February 5 - May 13, 2005
Mind the Gap
Responding to the architectural idiosyncrasies of the space in which she works, Sheila Pepe creates site-specific installations that are a blend of sculptural and graphic elements. The artist entwines materials such as shoelaces or yarn-in this case, nautical tow-line-into networks that span the room while allowing for a visitor's comfortable passage. Contrary to what might be thought, it is the systematic precision of her handcraft that makes for a seemingly randon:t accretion of solid forms, the shadows of which contribute to an atmosphere of perceptual play. Pepe's installation will be on view at the University Gallery from February 5 through May 15 with an opening reception and a chance to meet the artist on Friday, February 4 from 5-7 pm. Sheila Pepe will give a talk on March 24 at 7 pm in a location TBA. Please contact the gallery for more information. All events are free and open to the public.
For one of Pepe's more recent projects at the Palm Beach Institute of Contemporary Art in Florida, Michael Rush, then Director of the PBICA, wrote eloquently of the artist's aims and interests.
" ... Sheila Pepe grew up in an Italian immigrant family in New Jersey. It is not accidental that her preferred materials include shoelaces and rubber bands. Her grandfather owned shoe repair shops, and she has been consciously paying homage to him in her work for several years. Pepe's fierce intelligence as an artist is cast in a deep appreciation for everyday life and simple encounters such as one might have in a corner store ... or over the phone .... She enjoys purchasing her ingredients from mom-and-pop shops and relishes having been taught to crochet by her mother.
"Her artistic enterprise is far from simple, however. Pepe has much more in common with such internationally known artists as Robert Gober, Thomas Hirschhorn, and Jessica Stockholder than she does with neighborhood sewing circles, yet she would feel comfortable in the company of either group. Herein lies Pepe's enormous appeal: her work is propelled by an enduring identification with both the stuff of home life and the complex problems of art historical inquiry, especially the formal concerns of modernism. Her entangled constructions initiate profound interrogations of sculptural space while engaging the human body in the making and viewing of art. There is no passive way to encounter a Pepe installation.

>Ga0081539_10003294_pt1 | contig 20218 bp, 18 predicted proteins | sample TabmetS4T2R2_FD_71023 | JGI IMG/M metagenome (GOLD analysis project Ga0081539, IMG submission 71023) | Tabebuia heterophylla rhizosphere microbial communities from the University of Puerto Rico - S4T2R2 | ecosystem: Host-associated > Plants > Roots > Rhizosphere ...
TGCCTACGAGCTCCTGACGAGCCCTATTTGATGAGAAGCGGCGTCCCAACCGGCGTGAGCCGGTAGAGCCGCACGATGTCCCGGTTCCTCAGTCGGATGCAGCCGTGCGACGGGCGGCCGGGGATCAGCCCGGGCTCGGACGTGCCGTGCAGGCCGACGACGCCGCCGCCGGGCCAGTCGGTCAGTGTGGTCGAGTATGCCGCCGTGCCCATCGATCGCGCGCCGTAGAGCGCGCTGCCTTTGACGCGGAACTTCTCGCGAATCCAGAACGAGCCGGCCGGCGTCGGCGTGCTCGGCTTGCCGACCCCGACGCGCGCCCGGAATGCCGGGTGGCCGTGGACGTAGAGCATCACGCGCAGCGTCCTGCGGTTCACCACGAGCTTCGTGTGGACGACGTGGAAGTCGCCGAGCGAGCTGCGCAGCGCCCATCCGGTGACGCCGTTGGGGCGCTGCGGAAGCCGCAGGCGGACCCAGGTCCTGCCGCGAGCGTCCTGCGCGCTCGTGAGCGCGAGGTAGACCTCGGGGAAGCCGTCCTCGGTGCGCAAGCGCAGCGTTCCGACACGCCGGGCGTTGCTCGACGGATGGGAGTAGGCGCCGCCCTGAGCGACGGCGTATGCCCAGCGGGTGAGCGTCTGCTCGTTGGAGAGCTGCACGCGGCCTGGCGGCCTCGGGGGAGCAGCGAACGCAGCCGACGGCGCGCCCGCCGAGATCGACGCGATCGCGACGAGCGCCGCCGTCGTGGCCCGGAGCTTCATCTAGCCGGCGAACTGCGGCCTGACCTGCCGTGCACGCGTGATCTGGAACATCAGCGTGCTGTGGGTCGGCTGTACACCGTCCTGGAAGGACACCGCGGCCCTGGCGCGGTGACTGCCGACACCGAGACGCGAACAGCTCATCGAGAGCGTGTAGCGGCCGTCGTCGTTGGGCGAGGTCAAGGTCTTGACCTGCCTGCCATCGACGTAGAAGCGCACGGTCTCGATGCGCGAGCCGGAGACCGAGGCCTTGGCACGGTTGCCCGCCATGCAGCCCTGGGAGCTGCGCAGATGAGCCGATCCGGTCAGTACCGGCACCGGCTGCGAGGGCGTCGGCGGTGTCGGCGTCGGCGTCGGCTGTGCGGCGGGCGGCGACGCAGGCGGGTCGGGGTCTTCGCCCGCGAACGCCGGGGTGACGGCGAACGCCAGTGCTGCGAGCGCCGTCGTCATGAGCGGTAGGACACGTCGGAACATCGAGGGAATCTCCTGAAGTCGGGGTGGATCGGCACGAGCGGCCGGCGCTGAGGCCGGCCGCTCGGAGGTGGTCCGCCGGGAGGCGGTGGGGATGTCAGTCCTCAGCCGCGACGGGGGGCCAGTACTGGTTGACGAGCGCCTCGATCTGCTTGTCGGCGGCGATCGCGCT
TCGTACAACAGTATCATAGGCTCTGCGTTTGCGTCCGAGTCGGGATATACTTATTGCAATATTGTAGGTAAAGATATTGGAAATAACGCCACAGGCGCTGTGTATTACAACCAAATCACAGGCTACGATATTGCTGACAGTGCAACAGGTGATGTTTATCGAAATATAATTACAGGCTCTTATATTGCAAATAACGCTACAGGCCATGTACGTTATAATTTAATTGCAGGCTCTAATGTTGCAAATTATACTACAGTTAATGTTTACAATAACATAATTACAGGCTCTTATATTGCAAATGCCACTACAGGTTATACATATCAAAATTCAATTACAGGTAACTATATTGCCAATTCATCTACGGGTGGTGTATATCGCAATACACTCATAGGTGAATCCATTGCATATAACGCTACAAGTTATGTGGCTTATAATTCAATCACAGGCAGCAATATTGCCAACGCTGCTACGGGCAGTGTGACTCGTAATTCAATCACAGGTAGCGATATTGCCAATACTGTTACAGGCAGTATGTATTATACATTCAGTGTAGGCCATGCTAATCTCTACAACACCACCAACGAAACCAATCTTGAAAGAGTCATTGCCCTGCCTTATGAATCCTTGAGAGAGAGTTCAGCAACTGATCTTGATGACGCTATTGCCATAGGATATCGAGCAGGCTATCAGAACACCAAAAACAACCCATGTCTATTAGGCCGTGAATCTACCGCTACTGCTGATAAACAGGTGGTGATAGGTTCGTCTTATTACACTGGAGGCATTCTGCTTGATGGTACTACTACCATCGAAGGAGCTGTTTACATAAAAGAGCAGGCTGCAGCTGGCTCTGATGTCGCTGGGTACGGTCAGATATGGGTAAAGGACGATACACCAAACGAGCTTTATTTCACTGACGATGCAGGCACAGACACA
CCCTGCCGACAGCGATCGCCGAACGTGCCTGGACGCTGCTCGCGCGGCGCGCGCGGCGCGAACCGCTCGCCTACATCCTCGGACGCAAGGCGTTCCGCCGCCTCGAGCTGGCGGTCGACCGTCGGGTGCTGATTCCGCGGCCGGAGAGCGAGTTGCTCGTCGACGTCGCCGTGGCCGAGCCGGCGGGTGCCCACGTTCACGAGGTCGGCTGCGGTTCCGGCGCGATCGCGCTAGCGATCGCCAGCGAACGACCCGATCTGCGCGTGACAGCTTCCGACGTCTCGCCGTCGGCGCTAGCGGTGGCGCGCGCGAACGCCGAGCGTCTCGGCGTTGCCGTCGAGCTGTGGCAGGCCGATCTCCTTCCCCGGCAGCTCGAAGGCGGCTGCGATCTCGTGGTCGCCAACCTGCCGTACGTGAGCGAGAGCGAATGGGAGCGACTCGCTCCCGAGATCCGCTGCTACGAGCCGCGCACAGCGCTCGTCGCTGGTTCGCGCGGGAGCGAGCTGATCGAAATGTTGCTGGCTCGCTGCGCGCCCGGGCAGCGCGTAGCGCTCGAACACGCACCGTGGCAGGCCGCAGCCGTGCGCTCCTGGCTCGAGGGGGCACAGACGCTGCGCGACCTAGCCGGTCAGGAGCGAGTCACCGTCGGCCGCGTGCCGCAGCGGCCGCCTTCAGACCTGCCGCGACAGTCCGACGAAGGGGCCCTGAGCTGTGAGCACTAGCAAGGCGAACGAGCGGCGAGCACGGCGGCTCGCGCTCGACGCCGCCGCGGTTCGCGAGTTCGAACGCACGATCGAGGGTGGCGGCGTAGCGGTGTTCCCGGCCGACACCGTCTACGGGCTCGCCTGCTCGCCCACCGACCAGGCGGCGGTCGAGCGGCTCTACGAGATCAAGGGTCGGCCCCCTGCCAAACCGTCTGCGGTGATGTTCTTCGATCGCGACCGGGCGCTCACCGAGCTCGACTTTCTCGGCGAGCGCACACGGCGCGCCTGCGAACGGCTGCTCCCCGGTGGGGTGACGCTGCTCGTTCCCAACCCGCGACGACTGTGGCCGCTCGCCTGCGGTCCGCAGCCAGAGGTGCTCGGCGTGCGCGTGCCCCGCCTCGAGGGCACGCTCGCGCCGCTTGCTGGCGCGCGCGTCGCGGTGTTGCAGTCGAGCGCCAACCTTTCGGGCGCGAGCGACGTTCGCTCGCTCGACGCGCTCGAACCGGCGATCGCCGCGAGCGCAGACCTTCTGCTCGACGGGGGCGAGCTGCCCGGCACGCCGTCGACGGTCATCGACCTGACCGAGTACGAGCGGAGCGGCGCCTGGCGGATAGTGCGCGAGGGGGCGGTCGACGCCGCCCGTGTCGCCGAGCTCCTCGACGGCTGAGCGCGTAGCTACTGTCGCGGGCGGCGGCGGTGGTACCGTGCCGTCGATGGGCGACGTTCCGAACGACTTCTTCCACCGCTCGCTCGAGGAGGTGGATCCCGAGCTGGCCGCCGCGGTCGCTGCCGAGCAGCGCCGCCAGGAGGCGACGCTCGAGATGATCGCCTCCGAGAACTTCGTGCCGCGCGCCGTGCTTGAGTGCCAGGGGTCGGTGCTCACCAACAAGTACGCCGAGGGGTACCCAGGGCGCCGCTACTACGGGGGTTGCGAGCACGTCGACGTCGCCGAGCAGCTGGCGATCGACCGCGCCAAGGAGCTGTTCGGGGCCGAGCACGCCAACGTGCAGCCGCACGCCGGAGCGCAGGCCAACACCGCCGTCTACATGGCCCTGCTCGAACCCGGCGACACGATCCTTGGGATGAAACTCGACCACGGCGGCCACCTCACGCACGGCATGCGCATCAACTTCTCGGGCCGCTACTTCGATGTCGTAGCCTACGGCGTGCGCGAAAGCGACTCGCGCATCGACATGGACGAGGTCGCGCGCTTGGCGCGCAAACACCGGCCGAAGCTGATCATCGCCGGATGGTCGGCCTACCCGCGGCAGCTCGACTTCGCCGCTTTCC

"Pepe's work is an invasion of the exhibition space: it is a seemingly chaotic assemblage of insultingly "low" materials that disorients the viewer and forces bodily interaction, including, at the very least, stepping around, stooping under, looking up, looking through, and exercising faculties of mind and imagination .... Beneath the seemingly arbitrary joining of her shoelaces (and, in this case, almost fifteen hundred feet of super-durable nautical tow lines) is· a rigorous architectural plan that stares modernism in the face, at once embracing and dismantling it."
Sheila Pepe was born in Morristown, New Jersey, in 1959, and lives and works in New York. The artist has had recent exhibitions at the Palm Beach Institute of Contemporary Art, Lake Worth, Florida (2004); the Santa Barbara Contemporary Arts Forum, California (2003); and The Weatherspoon Art Museum, University of North Carolina, Greensboro (2002). Her work has been featured in numerous group exhibitions including The Photogenic, Institute of Contemporary Art, University of Pennsylvania, Philadelphia (2002); Verging on Real, Wave Hill, The Bronx, New York (2001); and Greater New York, P.S.1 Contemporary Art Center, Long Island City, New York (2000). Pepe is represented by Susan Inglett, New York, and Bernard Toale, Boston.